Norway Commits to Resettle 600 Refugees Rescued from Libya to Rwanda

Norway has become the first country to come forward and commit to resettle a big number of African refugees and asylum seekers currently in Rwanda but the screening process might take a little while before the first batch leaves the country.

The Norwegian Minister of Justice and Immigration, Jøran Kallmyr, on Monday visited Gashora Emergence Transit Centre, in Bugesera District, which is currently hosting 299 refugees and asylum seekers evacuated from Libya last year under the Emergency Transit Mechanism (ETM) framework by the African Union (AU), United Nations High Commission for Refugees (UNHCR) and the Government of Rwanda.

Under the arrangement, Norway has accepted to take in 450 refugees and asylum seekers from Gashora and another 150 Congolese refugees currently living in different camps in Rwanda but Minister Kallmyr said that only genuine refugees and asylum seekers will be resettled, with vulnerable families getting the first priority but not economic refugees.

Despite political turmoil back home which saw Norway’s government lose its majority after the right-wing Progress Party announced it was quitting the coalition over the repatriation of a suspected member of the Islamic State, Kallymr said plans are underway for Norway to share the refugee burden with Rwanda.

“I want to appreciate the Government of Rwanda for the initiative. It is a country trying to solve African problems on African soil and I think that is very positive. That is why Norway came out to support this initiative,”

“We are paying half of the expenses in the camps and we are going to continue to support this initiative. We are going to let some of them come to Norway,” Kallymr said, adding that at least 600 will be resettled in the Scandinavian country.

Though there are no timelines set, relocation of the refugees and asylum seekers may take a while because of the screening exercise to ensure that only genuine refugees and asylum seekers are resettled to the European country, but not ‘economic refugees’, according to Kallymr.

Currently there are 299 African refugees and asylum seekers in Gashora, mainly from Eritrea, Ethiopia, Somali, South Sudan and Sudan. They were 306 from two evacuations last year but Sweden has already relocated 7.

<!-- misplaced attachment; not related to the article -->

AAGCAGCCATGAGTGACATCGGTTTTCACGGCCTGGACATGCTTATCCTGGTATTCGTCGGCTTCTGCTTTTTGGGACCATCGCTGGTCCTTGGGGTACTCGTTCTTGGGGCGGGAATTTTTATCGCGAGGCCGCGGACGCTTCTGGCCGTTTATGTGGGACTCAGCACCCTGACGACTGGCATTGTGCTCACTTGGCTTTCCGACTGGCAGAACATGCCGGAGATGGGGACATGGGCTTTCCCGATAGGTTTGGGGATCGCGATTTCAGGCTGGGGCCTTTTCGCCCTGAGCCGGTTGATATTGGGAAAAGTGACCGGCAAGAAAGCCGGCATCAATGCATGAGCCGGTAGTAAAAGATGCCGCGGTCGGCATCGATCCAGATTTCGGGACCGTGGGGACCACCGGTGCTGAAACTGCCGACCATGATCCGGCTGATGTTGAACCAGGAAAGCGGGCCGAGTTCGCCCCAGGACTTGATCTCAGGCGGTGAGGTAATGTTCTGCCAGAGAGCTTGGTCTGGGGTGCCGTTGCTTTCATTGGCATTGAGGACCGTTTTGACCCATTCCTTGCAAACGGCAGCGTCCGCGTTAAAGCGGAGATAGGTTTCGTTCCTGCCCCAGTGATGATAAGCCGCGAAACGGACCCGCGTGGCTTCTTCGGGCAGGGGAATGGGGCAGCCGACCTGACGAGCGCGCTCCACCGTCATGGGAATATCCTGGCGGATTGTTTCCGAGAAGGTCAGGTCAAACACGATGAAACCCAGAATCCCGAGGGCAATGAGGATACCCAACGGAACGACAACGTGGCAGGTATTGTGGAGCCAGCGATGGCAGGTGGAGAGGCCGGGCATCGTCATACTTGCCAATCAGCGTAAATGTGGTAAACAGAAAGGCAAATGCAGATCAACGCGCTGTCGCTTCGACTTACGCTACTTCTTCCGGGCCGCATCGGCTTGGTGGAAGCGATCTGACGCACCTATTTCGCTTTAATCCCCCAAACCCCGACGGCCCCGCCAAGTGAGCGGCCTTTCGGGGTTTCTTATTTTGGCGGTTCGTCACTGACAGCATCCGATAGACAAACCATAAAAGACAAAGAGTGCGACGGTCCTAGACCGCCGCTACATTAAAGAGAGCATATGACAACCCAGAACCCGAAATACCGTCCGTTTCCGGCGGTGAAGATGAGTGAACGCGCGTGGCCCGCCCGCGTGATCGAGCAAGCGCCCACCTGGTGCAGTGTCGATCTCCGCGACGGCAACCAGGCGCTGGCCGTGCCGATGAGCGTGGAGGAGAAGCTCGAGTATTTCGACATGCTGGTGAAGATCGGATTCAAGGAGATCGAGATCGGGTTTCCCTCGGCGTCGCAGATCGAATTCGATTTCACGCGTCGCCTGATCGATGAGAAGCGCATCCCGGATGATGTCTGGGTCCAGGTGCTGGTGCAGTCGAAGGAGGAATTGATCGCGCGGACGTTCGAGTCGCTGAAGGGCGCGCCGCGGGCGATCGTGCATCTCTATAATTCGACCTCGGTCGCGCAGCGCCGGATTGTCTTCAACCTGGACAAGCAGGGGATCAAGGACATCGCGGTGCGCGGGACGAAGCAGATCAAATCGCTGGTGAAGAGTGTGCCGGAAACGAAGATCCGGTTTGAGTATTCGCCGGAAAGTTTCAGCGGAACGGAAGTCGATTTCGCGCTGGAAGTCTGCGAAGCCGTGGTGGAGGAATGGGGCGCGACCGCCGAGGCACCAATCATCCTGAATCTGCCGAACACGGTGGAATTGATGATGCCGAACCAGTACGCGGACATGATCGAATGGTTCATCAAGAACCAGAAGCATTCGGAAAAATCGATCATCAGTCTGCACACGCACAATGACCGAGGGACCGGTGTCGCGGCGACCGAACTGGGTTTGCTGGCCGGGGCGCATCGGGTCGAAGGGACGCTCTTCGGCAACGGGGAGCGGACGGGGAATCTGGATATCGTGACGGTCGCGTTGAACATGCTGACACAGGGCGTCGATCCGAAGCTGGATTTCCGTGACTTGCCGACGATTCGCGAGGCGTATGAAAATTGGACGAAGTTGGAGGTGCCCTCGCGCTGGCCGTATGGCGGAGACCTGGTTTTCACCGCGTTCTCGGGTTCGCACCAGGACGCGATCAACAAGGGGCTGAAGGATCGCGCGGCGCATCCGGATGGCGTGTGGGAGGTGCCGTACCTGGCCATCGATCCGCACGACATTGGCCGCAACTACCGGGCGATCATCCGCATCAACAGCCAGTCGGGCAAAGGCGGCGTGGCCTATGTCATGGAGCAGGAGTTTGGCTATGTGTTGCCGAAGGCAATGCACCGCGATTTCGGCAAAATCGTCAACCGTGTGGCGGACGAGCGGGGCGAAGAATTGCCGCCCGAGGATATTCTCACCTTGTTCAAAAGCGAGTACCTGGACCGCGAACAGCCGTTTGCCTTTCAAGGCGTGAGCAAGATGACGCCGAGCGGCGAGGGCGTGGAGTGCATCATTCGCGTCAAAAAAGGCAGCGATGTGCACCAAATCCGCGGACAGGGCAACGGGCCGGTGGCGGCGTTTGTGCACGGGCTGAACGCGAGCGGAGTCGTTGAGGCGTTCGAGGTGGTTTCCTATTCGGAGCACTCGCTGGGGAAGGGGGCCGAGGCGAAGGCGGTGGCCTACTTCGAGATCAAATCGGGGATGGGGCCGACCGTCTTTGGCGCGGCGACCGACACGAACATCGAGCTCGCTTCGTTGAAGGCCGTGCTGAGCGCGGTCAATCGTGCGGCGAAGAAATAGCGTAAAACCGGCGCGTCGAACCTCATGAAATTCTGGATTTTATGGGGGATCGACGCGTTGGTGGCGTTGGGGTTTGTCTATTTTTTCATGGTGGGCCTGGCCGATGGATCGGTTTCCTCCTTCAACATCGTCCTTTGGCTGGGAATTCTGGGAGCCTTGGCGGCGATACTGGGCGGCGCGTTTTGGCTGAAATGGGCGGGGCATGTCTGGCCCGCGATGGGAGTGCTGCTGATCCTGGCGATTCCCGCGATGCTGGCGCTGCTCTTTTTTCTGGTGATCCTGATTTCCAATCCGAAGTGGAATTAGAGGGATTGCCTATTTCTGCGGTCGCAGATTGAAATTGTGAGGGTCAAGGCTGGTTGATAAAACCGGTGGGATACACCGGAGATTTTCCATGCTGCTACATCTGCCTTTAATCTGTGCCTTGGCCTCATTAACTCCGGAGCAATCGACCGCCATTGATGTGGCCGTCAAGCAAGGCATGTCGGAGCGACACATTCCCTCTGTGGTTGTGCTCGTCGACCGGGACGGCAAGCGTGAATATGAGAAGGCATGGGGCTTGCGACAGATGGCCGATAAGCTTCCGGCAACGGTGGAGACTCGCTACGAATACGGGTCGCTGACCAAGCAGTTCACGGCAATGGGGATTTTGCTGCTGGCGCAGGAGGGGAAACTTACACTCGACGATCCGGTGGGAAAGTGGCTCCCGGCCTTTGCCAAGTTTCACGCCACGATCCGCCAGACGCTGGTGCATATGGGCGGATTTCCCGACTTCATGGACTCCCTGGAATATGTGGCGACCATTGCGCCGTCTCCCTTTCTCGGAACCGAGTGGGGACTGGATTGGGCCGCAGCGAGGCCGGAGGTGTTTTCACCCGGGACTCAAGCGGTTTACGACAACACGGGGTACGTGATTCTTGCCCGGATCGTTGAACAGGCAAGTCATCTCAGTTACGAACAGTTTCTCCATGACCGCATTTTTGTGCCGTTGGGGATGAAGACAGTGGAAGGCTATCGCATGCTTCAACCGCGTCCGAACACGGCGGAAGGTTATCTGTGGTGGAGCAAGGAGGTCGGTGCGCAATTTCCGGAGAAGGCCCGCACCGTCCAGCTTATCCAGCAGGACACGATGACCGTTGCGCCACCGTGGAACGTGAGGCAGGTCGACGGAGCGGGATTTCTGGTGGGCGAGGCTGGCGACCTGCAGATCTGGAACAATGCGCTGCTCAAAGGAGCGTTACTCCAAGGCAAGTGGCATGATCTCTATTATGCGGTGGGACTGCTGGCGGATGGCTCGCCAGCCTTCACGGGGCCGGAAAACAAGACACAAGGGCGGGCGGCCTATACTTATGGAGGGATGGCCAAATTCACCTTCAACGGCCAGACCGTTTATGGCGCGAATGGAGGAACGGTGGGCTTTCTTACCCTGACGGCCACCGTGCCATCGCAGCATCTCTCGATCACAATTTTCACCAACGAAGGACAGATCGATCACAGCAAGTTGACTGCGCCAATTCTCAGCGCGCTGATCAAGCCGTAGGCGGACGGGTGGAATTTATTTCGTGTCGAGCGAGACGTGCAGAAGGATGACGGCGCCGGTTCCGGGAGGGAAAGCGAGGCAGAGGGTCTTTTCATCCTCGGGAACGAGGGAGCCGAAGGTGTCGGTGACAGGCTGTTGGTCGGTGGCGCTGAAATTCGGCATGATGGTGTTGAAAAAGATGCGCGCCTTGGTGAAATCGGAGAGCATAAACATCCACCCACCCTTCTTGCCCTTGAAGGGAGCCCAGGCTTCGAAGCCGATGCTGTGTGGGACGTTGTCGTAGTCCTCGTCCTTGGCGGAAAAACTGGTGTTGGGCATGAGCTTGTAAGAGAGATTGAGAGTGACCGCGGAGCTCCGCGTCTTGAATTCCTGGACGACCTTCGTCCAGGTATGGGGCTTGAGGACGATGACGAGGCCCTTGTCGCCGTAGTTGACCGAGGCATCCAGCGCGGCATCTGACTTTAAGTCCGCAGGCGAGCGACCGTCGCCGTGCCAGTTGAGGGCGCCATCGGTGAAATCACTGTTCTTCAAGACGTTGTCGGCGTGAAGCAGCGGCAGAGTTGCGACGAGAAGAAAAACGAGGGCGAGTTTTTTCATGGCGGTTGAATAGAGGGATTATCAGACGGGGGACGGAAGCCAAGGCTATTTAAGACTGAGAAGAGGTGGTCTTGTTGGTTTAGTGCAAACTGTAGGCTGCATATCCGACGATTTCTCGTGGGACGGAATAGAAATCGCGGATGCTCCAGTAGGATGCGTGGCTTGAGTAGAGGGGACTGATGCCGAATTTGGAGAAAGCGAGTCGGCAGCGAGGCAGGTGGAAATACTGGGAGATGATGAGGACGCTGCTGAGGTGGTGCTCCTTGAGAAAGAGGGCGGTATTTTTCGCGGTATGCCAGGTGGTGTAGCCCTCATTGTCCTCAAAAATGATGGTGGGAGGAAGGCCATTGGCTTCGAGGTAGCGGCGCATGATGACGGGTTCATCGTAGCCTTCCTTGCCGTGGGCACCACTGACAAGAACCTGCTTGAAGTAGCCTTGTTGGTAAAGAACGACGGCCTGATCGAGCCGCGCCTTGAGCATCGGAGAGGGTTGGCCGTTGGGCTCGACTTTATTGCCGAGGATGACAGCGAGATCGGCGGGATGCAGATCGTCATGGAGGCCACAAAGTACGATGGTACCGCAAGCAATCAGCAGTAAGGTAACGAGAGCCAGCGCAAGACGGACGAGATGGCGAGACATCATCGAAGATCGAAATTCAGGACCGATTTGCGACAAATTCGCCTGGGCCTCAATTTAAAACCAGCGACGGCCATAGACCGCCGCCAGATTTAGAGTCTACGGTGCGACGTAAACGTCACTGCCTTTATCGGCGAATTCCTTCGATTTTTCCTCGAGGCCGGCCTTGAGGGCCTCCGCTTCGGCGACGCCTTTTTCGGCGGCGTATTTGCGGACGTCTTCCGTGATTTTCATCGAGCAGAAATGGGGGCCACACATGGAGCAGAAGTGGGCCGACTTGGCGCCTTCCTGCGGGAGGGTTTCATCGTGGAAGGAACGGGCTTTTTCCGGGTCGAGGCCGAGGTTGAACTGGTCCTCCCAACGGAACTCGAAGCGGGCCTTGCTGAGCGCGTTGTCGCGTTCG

According to the Permanent Secretary at the Ministry of Emergency Management Olivier Rugina Kayumba, more refugees are expected as soon as the construction of more facilities at the camp by UNHCR is complete in the coming months.

However the relocation exercise could take more months, according to Kallymr because the screening exercise will be a rigorous one, to ensure that only the most vulnerable groups are resettled in Europe, while economic immigrants will have to be sent back to their home countries.

Kallymr said that Europe wants to ensure that it does not encourage people to risk their lives on dangerous routes through desserts and the Mediterranean Sea in a bid to get to Europe.

He said that Europe supports efforts to make sure that people remain in their respective countries and migrate through known legal processes.

He said that currently there are about 40, 000 refugees and asylum seekers in Libya who all want to be relocated to Europe but there is no chance that all of them will be resettled. Majority of them are economic immigrants.

Life in conflict-plagued Libya is said to be dangerous for the African immigrants who are jailed and subjected to inhuman conditions in the North African country.

In 2017, President Paul Kagame said that Rwanda would be willing to taken in at least 30, 000 on a temporary basis as AU and the international community look for permanent solutions.

The ETM Centre at Gashora will be upgraded to host at least 500 at any given time, with more coming in as others are resettled.

Minister Kallymr, who is a member of Prime Minister Erna Solberg’s government which risks a collapse following the political fallout in Norway on Monday, said that his country would consider taking whole families to avoid future challenges of other ‘relatives’ purporting to want to join their relatives in the Scandinavian country.

“We are only taking real refugees, who cannot return back to their countries of origin because then they will be illegally prosecuted and inhumanly treated. It is good that Rwanda is taking in those who are most vulnerable and the ones in the most need of protection,”

“We can then sort out the assessment here on the African soil instead of taking them to Europe and trying to get most of them back to Africa,” he said, denying that Europe is not paying countries like Rwanda and Niger to take in the refugees and asylum seekers, distancing itself from the crisis in the process.